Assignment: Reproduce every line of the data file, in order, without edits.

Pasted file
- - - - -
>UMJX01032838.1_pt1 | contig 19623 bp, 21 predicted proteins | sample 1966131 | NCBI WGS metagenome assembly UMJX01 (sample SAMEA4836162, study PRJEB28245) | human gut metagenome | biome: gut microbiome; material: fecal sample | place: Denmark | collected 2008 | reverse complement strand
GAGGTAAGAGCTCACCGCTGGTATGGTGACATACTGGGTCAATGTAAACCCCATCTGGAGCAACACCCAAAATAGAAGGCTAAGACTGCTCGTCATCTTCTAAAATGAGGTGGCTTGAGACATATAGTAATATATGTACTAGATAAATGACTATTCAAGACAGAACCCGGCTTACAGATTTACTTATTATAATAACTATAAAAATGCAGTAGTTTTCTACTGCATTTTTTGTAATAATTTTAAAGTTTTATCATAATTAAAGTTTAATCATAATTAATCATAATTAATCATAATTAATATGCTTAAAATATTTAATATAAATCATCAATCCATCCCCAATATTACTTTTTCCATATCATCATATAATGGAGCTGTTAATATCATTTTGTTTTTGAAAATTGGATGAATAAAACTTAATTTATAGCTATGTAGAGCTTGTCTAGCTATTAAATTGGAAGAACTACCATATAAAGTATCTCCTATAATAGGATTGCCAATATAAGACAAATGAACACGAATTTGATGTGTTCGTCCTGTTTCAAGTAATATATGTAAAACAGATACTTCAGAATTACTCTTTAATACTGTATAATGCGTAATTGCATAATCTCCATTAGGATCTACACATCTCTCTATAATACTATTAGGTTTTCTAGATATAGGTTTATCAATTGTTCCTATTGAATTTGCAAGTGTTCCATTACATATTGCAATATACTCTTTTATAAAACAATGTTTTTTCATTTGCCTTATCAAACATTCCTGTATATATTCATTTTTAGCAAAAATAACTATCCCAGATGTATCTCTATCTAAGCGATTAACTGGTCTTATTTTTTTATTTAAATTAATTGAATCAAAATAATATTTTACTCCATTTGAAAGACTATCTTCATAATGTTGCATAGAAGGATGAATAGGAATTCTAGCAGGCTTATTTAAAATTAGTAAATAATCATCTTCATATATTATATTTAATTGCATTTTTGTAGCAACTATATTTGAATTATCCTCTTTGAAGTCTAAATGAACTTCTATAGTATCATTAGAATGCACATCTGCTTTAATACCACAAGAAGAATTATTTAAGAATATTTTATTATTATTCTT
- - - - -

>UMJX01032838.1_pt1 | contig 19623 bp, 21 predicted proteins | sample 1966131 | NCBI WGS metagenome assembly UMJX01 (sample SAMEA4836162, study PRJEB28245) | human gut metagenome | biome: gut microbiome; material: fecal sample | place: Denmark | collected 2008 | reverse complement strand
GAGGTAAGAGCTCACCGCTGGTATGGTGACATACTGGGTCAATGTAAACCCCATCTGGAGCAACACCCAAAATAGAAGGCTAAGACTGCTCGTCATCTTCTAAAATGAGGTGGCTTGAGACATATAGTAATATATGTACTAGATAAATGACTATTCAAGACAGAACCCGGCTTACAGATTTACTTATTATAATAACTATAAAAATGCAGTAGTTTTCTACTGCATTTTTTGTAATAATTTTAAAGTTTTATCATAATTAAAGTTTAATCATAATTAATCATAATTAATCATAATTAATATGCTTAAAATATTTAATATAAATCATCAATCCATCCCCAATATTACTTTTTCCATATCATCATATAATGGAGCTGTTAATATCATTTTGTTTTTGAAAATTGGATGAATAAAACTTAATTTATAGCTATGTAGAGCTTGTCTAGCTATTAAATTGGAAGAACTACCATATAAAGTATCTCCTATAATAGGATTGCCAATATAAGACAAATGAACACGAATTTGATGTGTTCGTCCTGTTTCAAGTAATATATGTAAAACAGATACTTCAGAATTACTCTTTAATACTGTATAATGCGTAATTGCATAATCTCCATTAGGATCTACACATCTCTCTATAATACTATTAGGTTTTCTAGATATAGGTTTATCAATTGTTCCTATTGAATTTGCAAGTGTTCCATTACATATTGCAATATACTCTTTTATAAAACAATGTTTTTTCATTTGCCTTATCAAACATTCCTGTATATATTCATTTTTAGCAAAAATAACTATCCCAGATGTATCTCTATCTAAGCGATTAACTGGTCTTATTTTTTTATTTAAATTAATTGAATCAAAATAATATTTTACTCCATTTGAAAGACTATCTTCATAATGTTGCATAGAAGGATGAATAGGAATTCTAGCAGGCTTATTTAAAATTAGTAAATAATCATCTTCATATATTATATTTAATTGCATTTTTGTAGCAACTATATTTGAATTATCCTCTTTGAAGTCTAAATGAACTTCTATAGTATCATTAGAATGCACATCTGCTTTAATACCACAAGAAGAATTATTTAAGAATATTTTATTATTATTCTT